The Curious Case of Benjamin Button


The Curious Case of Benjamin Button

Daisy dances her way through life.

(Paramount) Brad Pitt, Cate Blanchett, Taraji P. Henson, Julia Ormond, Tilda Swinton, Jason Flemyng, Elias Koteas, Mahershalalhashbaz Ali, Elle Fanning. Directed by David Fincher

One of the constants of our lives is time. It follows a preset course in our perception; we are born, we grow up, we grow old, we die. There is a certain comfort in knowing how that progression will go. However, what if time wasn’t a constant for us all?

Benjamin Button (Pitt), like a modern-day Merlin, doesn’t age; he youthens. He was born an old man in turn of the century New Orleans; his father Thomas (Flemyng), overwhelmed by the death of his wife in childbirth and the double whammy of a peculiar child to boot, leaves him at a home for the aged, to be cared for by Queenie (Henson), a woman with a gigantic heart.

From there on we watch the events of the 20th century through Benjamin’s eyes; also his love affairs with the wife of a Russian diplomat (Swinton) and the love of his life, Daisy (Blanchett) with whom he had more or less grown up with in the home (she was a regular visitor to her grandmother). Daisy becomes a dancer who…well, that would be telling.

Fincher, one of the more innovative directors of our generation, has crafted a movie with astonishing special effects. Not every special effect has to be of aliens and spaceships, y’know. Here, the aging and de-aging of Pitt is mostly done as computer generated imagery, and quite frankly is done so seamlessly that you never believe for a second that it isn’t organic.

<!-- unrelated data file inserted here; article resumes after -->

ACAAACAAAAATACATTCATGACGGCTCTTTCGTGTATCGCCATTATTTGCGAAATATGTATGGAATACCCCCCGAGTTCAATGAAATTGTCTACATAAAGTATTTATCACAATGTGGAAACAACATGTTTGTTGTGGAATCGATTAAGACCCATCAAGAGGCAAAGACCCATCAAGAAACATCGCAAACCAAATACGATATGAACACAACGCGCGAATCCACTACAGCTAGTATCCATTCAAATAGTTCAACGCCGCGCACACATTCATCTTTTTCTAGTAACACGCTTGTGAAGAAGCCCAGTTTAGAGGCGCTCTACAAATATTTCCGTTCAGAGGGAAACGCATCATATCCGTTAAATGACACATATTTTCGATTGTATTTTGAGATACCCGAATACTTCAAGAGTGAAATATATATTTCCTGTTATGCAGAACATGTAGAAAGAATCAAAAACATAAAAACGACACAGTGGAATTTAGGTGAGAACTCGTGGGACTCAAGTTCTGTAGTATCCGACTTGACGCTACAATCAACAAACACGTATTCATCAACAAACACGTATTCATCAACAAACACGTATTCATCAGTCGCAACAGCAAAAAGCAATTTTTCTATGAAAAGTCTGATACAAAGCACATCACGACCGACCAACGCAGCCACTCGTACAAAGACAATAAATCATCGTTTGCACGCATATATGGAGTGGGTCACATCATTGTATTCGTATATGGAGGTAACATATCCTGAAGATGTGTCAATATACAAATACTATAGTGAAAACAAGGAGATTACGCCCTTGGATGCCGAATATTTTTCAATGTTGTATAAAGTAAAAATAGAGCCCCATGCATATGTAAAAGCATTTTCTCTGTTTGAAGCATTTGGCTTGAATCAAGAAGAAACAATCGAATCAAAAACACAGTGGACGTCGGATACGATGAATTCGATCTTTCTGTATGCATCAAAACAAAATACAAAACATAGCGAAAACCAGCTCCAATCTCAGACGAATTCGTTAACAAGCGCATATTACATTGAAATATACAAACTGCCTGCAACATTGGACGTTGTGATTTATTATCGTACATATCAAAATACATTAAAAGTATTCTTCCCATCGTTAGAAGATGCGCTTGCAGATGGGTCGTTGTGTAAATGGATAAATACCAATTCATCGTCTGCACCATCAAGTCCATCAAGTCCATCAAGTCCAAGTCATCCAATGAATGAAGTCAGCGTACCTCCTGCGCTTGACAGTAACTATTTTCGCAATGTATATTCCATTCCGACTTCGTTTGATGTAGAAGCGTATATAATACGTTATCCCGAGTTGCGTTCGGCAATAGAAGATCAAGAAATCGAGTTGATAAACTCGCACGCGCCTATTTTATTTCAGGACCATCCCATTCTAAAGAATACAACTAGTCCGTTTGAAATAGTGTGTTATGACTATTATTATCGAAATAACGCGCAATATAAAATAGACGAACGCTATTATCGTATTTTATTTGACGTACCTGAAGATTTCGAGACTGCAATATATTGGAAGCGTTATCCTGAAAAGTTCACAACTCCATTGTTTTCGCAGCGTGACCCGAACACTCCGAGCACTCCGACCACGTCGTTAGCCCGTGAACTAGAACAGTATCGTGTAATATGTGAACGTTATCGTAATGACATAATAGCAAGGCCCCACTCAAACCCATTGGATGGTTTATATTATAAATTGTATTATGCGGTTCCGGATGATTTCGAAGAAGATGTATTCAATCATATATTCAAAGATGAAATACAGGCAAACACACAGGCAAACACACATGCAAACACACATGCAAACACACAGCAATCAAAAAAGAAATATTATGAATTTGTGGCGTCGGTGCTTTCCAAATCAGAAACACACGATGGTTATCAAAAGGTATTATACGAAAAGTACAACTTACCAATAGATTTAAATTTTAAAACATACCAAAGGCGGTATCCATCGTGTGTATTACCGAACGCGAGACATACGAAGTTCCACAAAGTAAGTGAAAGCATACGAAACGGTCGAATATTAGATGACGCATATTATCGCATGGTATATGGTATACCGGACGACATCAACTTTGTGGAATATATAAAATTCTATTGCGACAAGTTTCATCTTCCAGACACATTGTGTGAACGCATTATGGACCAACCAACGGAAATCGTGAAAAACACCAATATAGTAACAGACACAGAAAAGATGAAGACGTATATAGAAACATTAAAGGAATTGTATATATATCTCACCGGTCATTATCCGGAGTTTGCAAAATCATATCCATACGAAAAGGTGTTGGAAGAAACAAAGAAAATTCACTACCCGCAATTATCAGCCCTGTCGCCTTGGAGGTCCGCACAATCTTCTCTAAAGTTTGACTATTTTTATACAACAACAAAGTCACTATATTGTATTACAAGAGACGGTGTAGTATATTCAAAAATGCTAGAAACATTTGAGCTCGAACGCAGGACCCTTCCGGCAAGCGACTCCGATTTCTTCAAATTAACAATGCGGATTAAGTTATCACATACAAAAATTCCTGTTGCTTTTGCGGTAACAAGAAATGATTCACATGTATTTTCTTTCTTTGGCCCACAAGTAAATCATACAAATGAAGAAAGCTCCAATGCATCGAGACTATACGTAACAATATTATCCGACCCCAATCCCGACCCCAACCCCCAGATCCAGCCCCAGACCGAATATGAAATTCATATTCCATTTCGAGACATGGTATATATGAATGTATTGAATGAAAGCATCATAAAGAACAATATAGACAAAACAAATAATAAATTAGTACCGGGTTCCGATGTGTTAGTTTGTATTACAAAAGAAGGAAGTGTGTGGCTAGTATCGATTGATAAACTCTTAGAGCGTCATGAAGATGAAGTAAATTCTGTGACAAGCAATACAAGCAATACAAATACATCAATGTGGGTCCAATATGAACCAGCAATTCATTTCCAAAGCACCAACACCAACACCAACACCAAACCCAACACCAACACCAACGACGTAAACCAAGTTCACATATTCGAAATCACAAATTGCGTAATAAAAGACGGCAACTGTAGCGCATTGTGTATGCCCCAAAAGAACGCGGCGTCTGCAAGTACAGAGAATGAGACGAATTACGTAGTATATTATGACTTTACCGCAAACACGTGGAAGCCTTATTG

There are also some incredible performances here. Pitt does some of the best work of his career as Benjamin, displaying a child-like innocence that is coupled with deep sadness. Button knows his affliction will make him an outsider in life, and so that is what he becomes, someone separate from life, essentially observing but not taking part in so much.

Blanchett is one of the premiere actresses working today, and this is yet another outstanding performance for her resume (she didn’t receive an Oscar nomination for her work, but she easily could have). I’m not sure if Blanchett ever took ballet as a child, but she moves with the lithe grace of a dancer.

Some critics, including a few that I respect very much, complained that the movie wasn’t true to itself and that it was essentially empty at its core. There is some evidence that the short story by F. Scott Fitzgerald that inspired the script was written essentially as an exercise but I think that it does make for a fascinating what-if.

What we are dealing with here is the ultimate outsider, someone who violated the laws of nature and the consequences of that violation (even if it is involuntary) are devastating. Benjamin Button knows what his affliction costs him; he will not receive the things in life he desires most. That would make anyone a little bitter. Still, he gains a unique perspective not because of any intellectual difference but simply because of the way others treat him.

The framing sequences take place during Katrina and involve Daisy’s daughter (Ormond) reading to her dying mother from Benjamin’s journal and a backwards running clock created by an eccentric clockmaker (Koteas) in 19th century New Orleans.